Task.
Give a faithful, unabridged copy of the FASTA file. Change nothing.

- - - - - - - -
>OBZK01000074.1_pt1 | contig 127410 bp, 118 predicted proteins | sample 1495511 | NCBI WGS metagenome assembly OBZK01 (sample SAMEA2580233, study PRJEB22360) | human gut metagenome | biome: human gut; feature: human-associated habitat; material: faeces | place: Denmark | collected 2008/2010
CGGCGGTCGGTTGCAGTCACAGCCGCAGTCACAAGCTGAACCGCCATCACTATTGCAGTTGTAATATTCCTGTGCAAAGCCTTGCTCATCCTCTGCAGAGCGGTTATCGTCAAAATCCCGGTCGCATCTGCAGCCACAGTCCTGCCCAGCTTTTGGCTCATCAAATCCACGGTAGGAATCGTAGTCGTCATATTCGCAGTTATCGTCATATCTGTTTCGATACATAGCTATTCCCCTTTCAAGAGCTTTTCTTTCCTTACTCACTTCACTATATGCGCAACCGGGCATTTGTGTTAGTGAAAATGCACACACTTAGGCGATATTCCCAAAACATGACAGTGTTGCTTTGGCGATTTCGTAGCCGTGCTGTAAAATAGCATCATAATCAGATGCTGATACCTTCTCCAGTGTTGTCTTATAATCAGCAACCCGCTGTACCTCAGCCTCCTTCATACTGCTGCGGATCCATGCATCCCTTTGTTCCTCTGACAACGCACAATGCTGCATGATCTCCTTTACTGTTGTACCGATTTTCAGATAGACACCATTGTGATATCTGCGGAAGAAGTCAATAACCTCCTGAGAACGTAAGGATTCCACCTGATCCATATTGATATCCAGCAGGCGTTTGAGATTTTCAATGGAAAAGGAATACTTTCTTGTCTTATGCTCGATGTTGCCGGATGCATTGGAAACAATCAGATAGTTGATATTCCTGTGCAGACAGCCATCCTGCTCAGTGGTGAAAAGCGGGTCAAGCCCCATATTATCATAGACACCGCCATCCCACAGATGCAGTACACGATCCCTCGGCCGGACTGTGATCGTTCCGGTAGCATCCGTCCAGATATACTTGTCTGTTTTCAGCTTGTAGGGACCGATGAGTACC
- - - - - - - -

>OBZK01000074.1_pt1 | contig 127410 bp, 118 predicted proteins | sample 1495511 | NCBI WGS metagenome assembly OBZK01 (sample SAMEA2580233, study PRJEB22360) | human gut metagenome | biome: human gut; feature: human-associated habitat; material: faeces | place: Denmark | collected 2008/2010
CGGCGGTCGGTTGCAGTCACAGCCGCAGTCACAAGCTGAACCGCCATCACTATTGCAGTTGTAATATTCCTGTGCAAAGCCTTGCTCATCCTCTGCAGAGCGGTTATCGTCAAAATCCCGGTCGCATCTGCAGCCACAGTCCTGCCCAGCTTTTGGCTCATCAAATCCACGGTAGGAATCGTAGTCGTCATATTCGCAGTTATCGTCATATCTGTTTCGATACATAGCTATTCCCCTTTCAAGAGCTTTTCTTTCCTTACTCACTTCACTATATGCGCAACCGGGCATTTGTGTTAGTGAAAATGCACACACTTAGGCGATATTCCCAAAACATGACAGTGTTGCTTTGGCGATTTCGTAGCCGTGCTGTAAAATAGCATCATAATCAGATGCTGATACCTTCTCCAGTGTTGTCTTATAATCAGCAACCCGCTGTACCTCAGCCTCCTTCATACTGCTGCGGATCCATGCATCCCTTTGTTCCTCTGACAACGCACAATGCTGCATGATCTCCTTTACTGTTGTACCGATTTTCAGATAGACACCATTGTGATATCTGCGGAAGAAGTCAATAACCTCCTGAGAACGTAAGGATTCCACCTGATCCATATTGATATCCAGCAGGCGTTTGAGATTTTCAATGGAAAAGGAATACTTTCTTGTCTTATGCTCGATGTTGCCGGATGCATTGGAAACAATCAGATAGTTGATATTCCTGTGCAGACAGCCATCCTGCTCAGTGGTGAAAAGCGGGTCAAGCCCCATATTATCATAGACACCGCCATCCCACAGATGCAGTACACGATCCCTCGGCCGGACTGTGATCGTTCCGGTAGCATCCGTCCAGATATACTTGTCTGTTTTCAGCTTGTAGGGACCGATGAGTACC